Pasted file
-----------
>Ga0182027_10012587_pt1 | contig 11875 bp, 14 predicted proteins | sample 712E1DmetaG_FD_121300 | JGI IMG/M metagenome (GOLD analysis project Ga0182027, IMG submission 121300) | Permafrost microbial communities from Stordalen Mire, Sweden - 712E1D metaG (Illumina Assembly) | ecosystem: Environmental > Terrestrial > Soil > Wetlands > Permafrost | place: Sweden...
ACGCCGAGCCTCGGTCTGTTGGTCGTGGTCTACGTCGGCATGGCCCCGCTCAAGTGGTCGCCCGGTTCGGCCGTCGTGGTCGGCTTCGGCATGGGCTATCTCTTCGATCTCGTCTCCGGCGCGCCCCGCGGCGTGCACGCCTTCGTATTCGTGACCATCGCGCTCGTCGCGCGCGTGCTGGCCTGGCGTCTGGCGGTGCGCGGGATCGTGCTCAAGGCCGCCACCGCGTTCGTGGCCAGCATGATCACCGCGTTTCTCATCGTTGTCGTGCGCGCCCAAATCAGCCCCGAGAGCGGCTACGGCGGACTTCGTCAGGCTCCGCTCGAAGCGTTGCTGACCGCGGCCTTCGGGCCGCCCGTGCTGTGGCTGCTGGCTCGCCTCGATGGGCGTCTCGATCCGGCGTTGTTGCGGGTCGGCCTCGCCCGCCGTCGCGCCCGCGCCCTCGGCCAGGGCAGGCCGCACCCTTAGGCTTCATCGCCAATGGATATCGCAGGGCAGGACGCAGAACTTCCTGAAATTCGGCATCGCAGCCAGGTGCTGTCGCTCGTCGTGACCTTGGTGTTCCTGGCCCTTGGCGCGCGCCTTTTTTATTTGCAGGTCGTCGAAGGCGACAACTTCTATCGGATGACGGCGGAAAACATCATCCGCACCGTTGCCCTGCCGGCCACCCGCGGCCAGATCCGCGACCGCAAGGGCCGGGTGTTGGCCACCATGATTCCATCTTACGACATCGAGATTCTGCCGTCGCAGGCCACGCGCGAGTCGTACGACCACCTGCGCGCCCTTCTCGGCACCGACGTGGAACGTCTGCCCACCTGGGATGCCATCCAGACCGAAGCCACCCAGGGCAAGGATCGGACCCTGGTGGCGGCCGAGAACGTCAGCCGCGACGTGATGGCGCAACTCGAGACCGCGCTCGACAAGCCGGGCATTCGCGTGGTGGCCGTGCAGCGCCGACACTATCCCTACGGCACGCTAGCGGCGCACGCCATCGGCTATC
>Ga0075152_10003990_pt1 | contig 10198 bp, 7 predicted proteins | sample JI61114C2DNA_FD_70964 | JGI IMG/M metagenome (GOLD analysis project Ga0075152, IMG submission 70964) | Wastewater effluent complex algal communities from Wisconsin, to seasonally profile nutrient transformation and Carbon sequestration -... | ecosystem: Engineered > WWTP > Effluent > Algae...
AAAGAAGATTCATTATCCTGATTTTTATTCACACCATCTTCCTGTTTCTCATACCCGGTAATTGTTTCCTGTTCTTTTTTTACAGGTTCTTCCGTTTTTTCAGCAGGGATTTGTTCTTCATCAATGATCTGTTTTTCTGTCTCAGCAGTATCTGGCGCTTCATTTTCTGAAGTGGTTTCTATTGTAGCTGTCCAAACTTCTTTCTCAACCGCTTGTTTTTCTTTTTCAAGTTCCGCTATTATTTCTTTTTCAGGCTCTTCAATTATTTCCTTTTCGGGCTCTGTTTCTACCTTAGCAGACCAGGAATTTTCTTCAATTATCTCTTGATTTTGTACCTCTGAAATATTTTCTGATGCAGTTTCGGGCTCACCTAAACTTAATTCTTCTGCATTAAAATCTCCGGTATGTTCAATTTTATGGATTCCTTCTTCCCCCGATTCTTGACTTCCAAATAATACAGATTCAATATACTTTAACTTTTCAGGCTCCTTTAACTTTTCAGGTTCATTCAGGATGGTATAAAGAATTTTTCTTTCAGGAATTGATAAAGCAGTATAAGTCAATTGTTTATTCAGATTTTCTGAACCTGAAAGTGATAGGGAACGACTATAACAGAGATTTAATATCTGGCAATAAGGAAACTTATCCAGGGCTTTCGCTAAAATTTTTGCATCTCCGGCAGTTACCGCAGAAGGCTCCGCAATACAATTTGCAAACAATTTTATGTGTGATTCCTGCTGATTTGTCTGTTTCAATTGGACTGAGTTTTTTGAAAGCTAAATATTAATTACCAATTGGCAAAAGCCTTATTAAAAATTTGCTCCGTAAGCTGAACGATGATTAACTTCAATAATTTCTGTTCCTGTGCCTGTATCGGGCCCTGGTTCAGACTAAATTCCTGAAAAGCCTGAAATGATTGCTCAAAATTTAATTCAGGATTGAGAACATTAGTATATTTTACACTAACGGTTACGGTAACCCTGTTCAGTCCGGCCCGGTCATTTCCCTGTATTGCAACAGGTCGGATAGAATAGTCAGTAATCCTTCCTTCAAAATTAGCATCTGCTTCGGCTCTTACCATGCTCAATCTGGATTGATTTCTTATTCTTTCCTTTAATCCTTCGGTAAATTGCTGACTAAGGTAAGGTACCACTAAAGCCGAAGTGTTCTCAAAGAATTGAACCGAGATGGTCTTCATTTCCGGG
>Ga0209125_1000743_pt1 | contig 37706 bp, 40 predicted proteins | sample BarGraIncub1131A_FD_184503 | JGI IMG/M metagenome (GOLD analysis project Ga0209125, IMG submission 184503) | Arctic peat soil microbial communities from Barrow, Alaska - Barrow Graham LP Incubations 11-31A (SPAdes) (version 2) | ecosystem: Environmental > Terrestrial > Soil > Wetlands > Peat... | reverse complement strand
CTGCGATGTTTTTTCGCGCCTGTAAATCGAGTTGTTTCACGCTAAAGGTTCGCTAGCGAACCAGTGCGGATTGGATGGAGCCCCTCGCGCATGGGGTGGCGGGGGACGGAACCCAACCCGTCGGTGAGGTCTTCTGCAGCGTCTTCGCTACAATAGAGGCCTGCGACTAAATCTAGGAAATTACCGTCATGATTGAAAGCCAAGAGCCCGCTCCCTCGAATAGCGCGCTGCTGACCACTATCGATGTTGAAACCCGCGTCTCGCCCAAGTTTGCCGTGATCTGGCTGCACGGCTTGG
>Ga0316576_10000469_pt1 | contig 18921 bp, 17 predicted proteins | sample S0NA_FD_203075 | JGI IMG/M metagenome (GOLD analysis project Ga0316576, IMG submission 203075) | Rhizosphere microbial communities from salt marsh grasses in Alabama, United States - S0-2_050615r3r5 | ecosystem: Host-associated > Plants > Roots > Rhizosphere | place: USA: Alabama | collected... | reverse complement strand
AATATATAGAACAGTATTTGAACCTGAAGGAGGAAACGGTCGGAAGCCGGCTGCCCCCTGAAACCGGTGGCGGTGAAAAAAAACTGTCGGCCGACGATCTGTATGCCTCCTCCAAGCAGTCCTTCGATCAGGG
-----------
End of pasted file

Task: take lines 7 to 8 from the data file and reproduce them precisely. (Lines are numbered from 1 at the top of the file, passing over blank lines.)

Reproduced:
>Ga0316576_10000469_pt1 | contig 18921 bp, 17 predicted proteins | sample S0NA_FD_203075 | JGI IMG/M metagenome (GOLD analysis project Ga0316576, IMG submission 203075) | Rhizosphere microbial communities from salt marsh grasses in Alabama, United States - S0-2_050615r3r5 | ecosystem: Host-associated > Plants > Roots > Rhizosphere | place: USA: Alabama | collected... | reverse complement strand
AATATATAGAACAGTATTTGAACCTGAAGGAGGAAACGGTCGGAAGCCGGCTGCCCCCTGAAACCGGTGGCGGTGAAAAAAAACTGTCGGCCGACGATCTGTATGCCTCCTCCAAGCAGTCCTTCGATCAGGG